Frequently asked questions about sport pilot and flying trike weight-shift control (WSC) light-sport aircraft (LSA)
1. Who can fly a weight-shift control (WSC) trike light sport aircraft?
A weight-shift control trike light-sport aircraft may be operated by a holder of a Sport Pilot FAA Airman Certificate, also known as a Sport Pilot license with a weight-shift control trike rating.
Pilots with a private or higher pilot airplane certificate may be transitioned to fly a weight-shift control trike. They may be trained by one WSC “Certified Flight Instructor” (CFI) and take a proficiency check with another WSC CFI with no minimum hours required. Any pilot can fly as a sport pilot even if their medical certificate has expired, so long as they have a valid driver’s license for medical eligibility.
2. What is a sport pilot license?
It’s a new FAA pilot certificate that is less expensive, requires less time and is easier to obtain than the Private Pilot certificate. Sport Pilots can fly aircraft in the new Light-Sport Aircraft (LSA) category such as trike weight-shift control light-sport aircraft, as well as fixed-wing airplanes and powered parachutes.
3. Do I need a license to fly a weight-shift control trike LSA?
You must obtain a Sport Pilot Airman Certificate or a Private Pilot airman certificate if you wish to fly a two seat weight-shift control LSA. Single seat ultralight trike vehicles are less regulated and more clearly defined under the Federal Aviation Regulations Part 103, where a license is not required.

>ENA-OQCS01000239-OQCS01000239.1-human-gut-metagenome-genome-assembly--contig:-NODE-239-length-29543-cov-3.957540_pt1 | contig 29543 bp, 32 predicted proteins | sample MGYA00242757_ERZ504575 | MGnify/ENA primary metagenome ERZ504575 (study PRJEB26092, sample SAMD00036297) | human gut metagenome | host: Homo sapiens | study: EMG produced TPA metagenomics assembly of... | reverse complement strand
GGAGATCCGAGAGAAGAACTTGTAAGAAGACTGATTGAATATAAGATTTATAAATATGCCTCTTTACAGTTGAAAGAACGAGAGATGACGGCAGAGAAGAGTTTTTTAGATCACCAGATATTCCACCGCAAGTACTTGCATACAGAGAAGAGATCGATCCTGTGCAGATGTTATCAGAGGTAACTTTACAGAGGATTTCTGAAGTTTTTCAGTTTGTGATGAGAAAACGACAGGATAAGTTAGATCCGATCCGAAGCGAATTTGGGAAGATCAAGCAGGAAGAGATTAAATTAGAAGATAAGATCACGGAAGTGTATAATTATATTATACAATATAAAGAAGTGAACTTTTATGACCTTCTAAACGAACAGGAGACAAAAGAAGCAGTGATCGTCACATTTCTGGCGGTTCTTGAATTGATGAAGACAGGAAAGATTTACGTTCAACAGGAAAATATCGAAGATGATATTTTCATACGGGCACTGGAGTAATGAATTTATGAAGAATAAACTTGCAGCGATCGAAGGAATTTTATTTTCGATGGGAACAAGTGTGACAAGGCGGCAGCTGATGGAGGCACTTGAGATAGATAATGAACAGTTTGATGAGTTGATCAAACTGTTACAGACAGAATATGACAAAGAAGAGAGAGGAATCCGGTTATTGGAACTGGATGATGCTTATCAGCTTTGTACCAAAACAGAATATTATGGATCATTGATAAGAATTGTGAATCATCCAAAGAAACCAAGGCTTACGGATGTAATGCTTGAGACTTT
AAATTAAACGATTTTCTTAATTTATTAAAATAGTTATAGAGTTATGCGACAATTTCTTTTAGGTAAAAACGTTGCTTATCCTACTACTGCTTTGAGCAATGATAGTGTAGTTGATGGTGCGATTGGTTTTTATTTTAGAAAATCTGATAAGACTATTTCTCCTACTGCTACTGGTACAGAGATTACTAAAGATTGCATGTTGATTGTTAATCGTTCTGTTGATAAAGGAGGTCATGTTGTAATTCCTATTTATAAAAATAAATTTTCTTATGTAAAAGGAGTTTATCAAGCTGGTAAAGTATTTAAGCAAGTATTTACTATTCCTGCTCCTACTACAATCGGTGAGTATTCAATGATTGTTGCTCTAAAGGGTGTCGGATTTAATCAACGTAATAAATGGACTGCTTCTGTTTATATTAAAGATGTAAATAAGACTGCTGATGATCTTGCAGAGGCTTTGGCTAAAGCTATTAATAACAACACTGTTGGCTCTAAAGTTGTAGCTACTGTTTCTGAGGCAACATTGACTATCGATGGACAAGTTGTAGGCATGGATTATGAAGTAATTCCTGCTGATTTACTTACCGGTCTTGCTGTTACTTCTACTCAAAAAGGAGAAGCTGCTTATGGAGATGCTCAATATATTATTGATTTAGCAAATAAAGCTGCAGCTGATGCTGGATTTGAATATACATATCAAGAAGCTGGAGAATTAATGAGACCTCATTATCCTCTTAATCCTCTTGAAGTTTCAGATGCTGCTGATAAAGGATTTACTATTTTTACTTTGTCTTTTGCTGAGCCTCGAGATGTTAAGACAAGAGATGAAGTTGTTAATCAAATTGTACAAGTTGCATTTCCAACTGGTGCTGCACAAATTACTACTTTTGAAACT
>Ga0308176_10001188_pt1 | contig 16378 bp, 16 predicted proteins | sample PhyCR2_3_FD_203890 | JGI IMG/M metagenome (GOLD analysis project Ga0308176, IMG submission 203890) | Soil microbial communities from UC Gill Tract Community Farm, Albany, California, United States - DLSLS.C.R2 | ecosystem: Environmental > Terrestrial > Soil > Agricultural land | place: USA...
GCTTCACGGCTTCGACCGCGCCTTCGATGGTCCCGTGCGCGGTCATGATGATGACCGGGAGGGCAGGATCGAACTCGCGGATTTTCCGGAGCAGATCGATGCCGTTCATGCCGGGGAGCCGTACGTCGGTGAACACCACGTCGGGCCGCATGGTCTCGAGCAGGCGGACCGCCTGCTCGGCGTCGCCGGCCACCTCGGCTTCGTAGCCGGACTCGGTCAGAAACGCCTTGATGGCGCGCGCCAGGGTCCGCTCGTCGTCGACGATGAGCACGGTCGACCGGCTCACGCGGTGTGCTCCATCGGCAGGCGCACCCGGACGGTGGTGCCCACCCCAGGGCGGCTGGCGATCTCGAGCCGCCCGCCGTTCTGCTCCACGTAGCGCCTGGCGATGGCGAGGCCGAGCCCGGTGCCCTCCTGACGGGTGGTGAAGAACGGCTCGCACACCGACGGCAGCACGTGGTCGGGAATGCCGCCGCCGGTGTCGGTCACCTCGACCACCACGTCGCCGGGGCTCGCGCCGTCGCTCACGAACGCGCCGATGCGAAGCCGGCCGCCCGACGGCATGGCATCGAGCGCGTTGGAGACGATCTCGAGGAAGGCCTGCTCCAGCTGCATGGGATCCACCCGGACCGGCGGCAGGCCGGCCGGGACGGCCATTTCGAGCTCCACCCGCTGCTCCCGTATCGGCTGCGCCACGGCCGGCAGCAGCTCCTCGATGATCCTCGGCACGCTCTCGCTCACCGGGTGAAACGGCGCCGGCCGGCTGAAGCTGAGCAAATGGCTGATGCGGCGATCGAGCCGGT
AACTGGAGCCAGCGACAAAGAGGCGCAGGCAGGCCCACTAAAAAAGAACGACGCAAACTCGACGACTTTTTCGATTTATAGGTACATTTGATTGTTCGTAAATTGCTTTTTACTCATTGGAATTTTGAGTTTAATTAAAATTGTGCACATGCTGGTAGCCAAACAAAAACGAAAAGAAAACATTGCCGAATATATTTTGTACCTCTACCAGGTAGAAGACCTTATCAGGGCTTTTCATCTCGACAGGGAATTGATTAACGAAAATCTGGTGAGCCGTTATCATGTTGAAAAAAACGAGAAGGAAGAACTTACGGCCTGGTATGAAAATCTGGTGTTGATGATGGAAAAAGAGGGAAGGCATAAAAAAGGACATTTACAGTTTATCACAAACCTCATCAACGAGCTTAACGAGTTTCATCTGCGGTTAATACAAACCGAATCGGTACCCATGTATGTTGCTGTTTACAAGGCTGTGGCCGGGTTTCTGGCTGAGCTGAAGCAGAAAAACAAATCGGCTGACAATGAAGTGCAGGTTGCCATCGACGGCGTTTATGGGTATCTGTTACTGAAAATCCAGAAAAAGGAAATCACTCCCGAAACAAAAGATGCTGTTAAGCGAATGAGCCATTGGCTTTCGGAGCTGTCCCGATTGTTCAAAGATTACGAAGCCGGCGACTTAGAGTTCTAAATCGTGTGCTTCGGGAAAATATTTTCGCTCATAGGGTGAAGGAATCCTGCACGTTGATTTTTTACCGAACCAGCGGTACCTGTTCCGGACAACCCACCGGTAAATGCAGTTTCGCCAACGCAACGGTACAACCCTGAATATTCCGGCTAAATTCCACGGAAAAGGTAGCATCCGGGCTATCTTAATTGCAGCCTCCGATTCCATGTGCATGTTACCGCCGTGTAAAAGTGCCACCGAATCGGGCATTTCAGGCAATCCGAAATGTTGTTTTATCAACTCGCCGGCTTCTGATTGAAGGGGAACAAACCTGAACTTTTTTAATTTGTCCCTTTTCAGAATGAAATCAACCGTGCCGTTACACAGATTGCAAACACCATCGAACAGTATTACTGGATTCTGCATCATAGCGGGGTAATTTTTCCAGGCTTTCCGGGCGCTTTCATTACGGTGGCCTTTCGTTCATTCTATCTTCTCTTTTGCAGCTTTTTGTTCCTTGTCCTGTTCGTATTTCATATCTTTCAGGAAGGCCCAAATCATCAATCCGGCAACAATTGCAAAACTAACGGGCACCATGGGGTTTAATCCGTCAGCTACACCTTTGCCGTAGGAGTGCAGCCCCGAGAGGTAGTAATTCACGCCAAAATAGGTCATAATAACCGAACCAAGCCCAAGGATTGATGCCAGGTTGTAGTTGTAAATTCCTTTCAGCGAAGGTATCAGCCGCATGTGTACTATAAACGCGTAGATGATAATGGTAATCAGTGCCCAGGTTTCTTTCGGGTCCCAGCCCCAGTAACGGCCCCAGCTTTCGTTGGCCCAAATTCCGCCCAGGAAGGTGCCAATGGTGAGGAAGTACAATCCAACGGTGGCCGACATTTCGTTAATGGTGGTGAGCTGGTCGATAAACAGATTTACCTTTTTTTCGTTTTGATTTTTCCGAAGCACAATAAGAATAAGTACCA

4. As a Sport Pilot, where and when can I fly?
At almost all airports in the U.S. with proper endorsements, during daytime only, at altitudes below 10,000 feet, with visual reference to the ground. There’s no distance limitation (can be anywhere in the U.S.).
5. Is a Sport Pilot trained to lower standards than a Private Pilot?
No. The piloting and mastery of the aircraft are the same. The difference is in the additional private pilot experience at larger towered airports communicating with “air traffic control”, flying at night and flying above 10,000 feet.
6. What is the difference between the 20-hour minimum sport pilot flight training hours and the 40-hour minimum private pilot training hours?
Less training is required because there is no night flight training, high altitude procedures above 10,000 feet, and control tower operations. However, Sport Pilots can receive additional training beyond the 20 hours minimum required training for Sport Pilots and be endorsed to operate at control towered airports.
7. What are the age requirements for a Sport Pilot?
Age requirements are the same as private pilot; solo at age 16 and obtain a license at age 17. No upper age limit for sport or private pilots.
8. What are the medical requirements for a Sport Pilot?
First and foremost, same as all pilots flying any aircraft. You must personally determine before each flight that you are medically fit to operate the aircraft in a safe manner.